New funding to address institutional racism in Australia’s healthcare system
Associate Professor and Waljen woman Tamara Mackean from the Guunu-manaa (Heal) Aboriginal and Torres Strait Islander Health Program at The George Institute has been successful in securing funding for a five-year project to reform the development and delivery of hospital care for Aboriginal and Torres Strait Islander peoples by addressing implicit bias and institutional racism within Australian hospitals.
The Australian Government’s NHMRC Synergy Grants round supports outstanding multidisciplinary teams of investigators to work together to answer major questions that cannot be answered by a single investigator with funding of $5million over five years.
Associate Professor Mackean is leading the collaboration between Aboriginal and Torres Strait Islander and non-Indigenous researchers to understand and address the complex dynamics of racism, implicit bias and colonisation which significantly impact the health and wellbeing of Aboriginal and Torres Strait Islander people and families.
In recent decades, racism has been clearly identified as a determinant of health and wellbeing for Aboriginal and Torres Strait Islander people. Not only does racism cause detrimental impact on health and wellbeing it also significantly affects access to, and quality of health care services.
Inequities in health outcomes and access to hospital care are persistent, with Aboriginal and Torres Strait Islander people experiencing 2.3 times the rate of disease burden compared to non-Indigenous Australians.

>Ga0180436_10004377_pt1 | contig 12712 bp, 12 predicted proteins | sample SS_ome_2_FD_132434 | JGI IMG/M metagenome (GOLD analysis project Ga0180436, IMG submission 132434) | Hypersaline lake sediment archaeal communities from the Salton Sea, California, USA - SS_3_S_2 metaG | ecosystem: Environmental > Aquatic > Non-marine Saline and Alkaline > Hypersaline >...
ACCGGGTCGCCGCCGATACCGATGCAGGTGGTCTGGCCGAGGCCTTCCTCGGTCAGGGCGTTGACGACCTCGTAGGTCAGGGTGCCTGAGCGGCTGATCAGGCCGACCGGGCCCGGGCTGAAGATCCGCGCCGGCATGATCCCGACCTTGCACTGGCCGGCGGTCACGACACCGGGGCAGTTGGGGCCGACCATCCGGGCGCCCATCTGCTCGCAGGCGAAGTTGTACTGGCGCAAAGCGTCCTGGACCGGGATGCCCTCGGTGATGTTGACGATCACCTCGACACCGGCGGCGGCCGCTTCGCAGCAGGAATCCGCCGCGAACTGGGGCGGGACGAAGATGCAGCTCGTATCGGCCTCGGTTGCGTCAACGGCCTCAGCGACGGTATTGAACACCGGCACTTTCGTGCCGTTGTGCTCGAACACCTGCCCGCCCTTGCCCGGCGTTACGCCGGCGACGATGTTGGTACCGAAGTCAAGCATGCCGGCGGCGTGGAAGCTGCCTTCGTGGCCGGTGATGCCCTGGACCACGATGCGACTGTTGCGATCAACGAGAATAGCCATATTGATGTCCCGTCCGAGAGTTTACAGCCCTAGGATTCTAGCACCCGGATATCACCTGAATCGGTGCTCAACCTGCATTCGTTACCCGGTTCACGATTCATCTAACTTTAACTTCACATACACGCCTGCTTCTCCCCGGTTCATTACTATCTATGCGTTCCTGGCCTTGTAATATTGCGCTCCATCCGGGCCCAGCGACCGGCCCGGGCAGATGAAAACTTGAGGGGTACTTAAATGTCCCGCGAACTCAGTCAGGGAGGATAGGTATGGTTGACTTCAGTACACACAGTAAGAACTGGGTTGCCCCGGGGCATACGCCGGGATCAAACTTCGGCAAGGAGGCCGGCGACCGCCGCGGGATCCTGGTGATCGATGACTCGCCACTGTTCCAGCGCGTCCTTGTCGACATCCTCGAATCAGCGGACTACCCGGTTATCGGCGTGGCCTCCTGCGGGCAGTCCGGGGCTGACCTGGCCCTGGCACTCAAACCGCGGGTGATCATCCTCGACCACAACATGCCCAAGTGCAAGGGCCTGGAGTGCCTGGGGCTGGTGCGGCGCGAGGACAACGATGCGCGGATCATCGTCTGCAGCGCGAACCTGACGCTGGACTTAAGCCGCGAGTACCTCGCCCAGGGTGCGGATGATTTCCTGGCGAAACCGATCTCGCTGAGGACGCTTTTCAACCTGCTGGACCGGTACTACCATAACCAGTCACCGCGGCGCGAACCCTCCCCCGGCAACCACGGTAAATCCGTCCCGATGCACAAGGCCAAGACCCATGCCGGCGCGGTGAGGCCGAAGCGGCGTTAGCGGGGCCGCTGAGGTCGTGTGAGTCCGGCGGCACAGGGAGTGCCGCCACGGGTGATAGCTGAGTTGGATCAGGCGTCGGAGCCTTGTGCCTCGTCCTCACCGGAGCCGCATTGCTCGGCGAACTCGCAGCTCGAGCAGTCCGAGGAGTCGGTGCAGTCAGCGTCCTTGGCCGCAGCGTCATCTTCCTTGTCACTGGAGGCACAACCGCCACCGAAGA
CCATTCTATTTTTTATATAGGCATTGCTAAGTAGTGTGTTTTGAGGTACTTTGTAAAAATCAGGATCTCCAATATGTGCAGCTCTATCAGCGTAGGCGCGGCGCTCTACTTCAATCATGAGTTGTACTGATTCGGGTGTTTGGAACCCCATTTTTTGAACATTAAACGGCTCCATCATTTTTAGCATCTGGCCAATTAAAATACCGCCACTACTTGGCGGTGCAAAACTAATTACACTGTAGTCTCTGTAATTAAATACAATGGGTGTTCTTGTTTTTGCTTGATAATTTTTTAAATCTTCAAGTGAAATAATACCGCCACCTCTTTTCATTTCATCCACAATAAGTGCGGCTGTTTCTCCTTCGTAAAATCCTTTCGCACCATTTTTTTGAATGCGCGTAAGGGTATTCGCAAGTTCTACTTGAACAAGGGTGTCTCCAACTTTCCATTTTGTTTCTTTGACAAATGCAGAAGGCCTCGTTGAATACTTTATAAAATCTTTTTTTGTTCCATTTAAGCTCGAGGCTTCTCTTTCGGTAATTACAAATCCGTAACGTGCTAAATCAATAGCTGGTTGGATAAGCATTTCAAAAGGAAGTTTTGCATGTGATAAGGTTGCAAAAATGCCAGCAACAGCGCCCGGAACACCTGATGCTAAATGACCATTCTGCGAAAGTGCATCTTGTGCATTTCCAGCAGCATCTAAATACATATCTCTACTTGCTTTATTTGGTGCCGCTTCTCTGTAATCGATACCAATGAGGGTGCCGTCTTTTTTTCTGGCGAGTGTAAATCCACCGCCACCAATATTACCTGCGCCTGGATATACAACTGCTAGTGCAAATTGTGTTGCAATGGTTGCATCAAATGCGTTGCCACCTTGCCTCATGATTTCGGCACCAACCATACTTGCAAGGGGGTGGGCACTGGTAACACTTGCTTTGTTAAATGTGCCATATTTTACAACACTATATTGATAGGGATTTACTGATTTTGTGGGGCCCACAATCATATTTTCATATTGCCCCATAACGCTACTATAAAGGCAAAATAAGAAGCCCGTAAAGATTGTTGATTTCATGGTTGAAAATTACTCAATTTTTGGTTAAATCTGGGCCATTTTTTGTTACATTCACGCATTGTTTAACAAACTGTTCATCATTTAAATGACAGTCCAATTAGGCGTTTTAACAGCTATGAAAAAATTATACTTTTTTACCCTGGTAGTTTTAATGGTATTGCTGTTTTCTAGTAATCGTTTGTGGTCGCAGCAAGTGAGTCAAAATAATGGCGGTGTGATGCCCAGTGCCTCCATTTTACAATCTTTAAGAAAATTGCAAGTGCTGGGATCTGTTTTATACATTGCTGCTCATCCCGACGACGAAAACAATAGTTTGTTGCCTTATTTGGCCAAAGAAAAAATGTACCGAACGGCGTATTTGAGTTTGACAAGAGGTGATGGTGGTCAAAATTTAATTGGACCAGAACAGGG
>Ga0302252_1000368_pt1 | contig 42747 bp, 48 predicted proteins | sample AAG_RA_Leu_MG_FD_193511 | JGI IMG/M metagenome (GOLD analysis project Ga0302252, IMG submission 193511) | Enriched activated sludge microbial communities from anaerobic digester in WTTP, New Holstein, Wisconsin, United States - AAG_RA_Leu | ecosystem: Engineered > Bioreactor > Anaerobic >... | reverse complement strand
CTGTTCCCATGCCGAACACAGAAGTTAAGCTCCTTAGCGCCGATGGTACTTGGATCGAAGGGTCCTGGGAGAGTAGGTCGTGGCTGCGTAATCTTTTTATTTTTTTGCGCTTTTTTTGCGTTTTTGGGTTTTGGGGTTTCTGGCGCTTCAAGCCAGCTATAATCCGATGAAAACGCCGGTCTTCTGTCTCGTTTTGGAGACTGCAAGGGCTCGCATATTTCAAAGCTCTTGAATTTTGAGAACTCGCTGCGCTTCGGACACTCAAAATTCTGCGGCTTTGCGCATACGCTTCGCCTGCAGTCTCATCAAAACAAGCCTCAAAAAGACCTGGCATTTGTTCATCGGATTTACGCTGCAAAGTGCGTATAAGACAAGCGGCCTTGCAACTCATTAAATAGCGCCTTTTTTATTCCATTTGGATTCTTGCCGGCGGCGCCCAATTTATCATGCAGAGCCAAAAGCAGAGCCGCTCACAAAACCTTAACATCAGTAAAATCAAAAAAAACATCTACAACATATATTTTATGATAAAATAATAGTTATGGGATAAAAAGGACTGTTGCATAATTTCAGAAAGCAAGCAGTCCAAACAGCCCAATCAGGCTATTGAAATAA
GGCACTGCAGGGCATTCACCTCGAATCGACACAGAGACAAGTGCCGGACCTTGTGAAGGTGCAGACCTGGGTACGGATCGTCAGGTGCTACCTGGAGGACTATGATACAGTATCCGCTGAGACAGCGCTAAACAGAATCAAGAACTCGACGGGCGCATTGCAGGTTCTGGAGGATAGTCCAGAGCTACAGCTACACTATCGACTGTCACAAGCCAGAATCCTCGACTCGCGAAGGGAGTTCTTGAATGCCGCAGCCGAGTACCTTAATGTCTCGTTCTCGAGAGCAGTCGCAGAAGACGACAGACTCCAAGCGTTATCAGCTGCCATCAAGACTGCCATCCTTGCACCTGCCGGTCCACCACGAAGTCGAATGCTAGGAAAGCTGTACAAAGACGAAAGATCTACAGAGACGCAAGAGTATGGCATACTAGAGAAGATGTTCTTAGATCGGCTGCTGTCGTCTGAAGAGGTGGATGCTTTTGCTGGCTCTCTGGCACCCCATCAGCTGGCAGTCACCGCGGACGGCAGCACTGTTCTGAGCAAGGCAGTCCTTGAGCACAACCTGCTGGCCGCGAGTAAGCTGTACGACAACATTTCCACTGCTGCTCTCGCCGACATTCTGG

Data on hospitalisations between July 2015 and June 2017 showed there were also as many as 69 preventable hospitalisations per 1,000 Aboriginal and Torres Strait Islander people compared with 26 per 1,000 non-Indigenous Australians.
The impacts of racism are severe and traumatic, not only for Aboriginal and Torres Strait Islander patients and families, but also for staff working in Australian hospitals.
The project centres Indigenous ways of knowing, being and doing and combines multiple theories, including decolonisation, cultural safety, quality care and implementation science, to determine how Local Health Networks and Districts (LHN&D) in Australia can cultivate anti-racists hospitals.
It will provide much needed new knowledge on assessing change readiness in Local Health Networks and Districts to undertake actions to redress racism in hospital care. The project will also provide much needed evidence on the implementation of hospital service and hospital organisational actions aimed at improving health care quality and access for Aboriginal and Torres Strait Islander people and communities.
“This project is focussed on structural reform as a necessary part of healing for Aboriginal and Torres Strait Islander people and families who have suffered ongoing trauma and injustice within the health system,” said Tamara.
“Our diverse team will contribute to the development of research that acknowledges and respects working at the knowledge interface by bringing Aboriginal and Torres Strait Islander knowledge of health and healing alongside Western biomedical knowledge to produce new meaning based on mutual respect,” she added.